While RSV, or respiratory syncytial virus, has been around for a while, the RSV shots (one version for babies, another version for pregnant patients, and a third version for adults age 60+) are new this year.
According to Dr. Noyes, “RSV is a viral infection that can cause significant (and in some cases, life-threatening) illness in infants and very young kids. Over the course of time, we’ve realized that RSV can cause significant illness in adults as well, especially those of advanced age. Similar to the flu, RSV can exacerbate underlying cardiopulmonary problems, and when that happens, patients may require hospitalization.”
The RSV shots for babies and adults are quite different, explains Dr. Leyse. “The RSV shot for children is not a vaccine, but a dose of an actual antibody. A vaccine teaches your body to make its own antibodies, whereas their shot is the antibody itself, which is only protective for about six months – long enough to get them through their first winter.”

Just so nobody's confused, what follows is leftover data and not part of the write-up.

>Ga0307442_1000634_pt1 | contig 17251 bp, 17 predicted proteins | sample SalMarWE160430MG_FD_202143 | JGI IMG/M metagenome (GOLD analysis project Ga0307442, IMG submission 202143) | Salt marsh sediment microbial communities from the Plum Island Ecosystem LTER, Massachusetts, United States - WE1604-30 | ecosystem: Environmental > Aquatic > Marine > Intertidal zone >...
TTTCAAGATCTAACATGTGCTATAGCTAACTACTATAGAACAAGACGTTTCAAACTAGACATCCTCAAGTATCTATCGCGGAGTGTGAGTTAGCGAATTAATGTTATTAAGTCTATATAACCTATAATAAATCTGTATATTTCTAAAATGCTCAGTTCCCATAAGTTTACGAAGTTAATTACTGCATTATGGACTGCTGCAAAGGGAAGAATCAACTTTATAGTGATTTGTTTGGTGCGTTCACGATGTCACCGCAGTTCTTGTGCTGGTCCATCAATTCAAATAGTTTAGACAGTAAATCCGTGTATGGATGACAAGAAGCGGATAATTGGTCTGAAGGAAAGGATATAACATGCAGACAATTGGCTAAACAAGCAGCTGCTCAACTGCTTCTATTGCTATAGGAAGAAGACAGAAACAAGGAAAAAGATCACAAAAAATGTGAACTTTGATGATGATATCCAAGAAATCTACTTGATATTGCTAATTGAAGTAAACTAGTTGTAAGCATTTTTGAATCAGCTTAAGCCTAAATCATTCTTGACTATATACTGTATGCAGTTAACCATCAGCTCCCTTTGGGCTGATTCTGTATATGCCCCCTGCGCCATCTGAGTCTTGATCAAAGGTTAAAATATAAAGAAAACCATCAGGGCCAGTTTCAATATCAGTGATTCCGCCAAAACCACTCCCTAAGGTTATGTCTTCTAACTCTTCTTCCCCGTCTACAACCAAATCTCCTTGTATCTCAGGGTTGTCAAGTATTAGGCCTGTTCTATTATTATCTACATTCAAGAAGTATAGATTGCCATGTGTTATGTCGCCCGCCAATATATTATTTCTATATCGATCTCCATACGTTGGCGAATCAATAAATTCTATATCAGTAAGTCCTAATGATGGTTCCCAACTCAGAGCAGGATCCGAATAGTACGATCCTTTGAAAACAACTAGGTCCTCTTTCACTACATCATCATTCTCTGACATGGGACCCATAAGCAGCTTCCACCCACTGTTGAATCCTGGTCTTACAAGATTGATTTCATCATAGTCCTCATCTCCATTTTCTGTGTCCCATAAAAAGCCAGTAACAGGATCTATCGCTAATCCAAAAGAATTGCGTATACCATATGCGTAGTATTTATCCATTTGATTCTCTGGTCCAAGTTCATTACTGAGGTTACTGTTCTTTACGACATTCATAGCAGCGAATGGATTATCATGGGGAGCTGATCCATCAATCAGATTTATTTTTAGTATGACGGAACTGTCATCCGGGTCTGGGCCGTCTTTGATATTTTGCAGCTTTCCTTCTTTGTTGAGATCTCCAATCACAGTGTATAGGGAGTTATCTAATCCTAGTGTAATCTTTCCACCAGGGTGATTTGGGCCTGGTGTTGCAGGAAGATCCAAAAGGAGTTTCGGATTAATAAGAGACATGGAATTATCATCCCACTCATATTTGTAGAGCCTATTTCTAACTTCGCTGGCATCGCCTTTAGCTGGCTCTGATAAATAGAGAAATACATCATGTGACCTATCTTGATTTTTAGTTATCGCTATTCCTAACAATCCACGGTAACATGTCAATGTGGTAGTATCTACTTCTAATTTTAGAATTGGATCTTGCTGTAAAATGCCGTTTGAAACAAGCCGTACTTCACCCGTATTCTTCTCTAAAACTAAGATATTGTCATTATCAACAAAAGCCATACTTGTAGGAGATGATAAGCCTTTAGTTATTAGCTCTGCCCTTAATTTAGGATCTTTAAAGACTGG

On the other hand, the RSV shot for older adults is a true vaccine, and it’s also durable. This means it lasts longer than a year like the vaccines we get for mumps and measles. “You won’t have to get it every year, and it could even be a one-time dose,” says Dr. Leyse. Although subject to further study, a single dose of the vaccine could protect adults for the rest of their lives.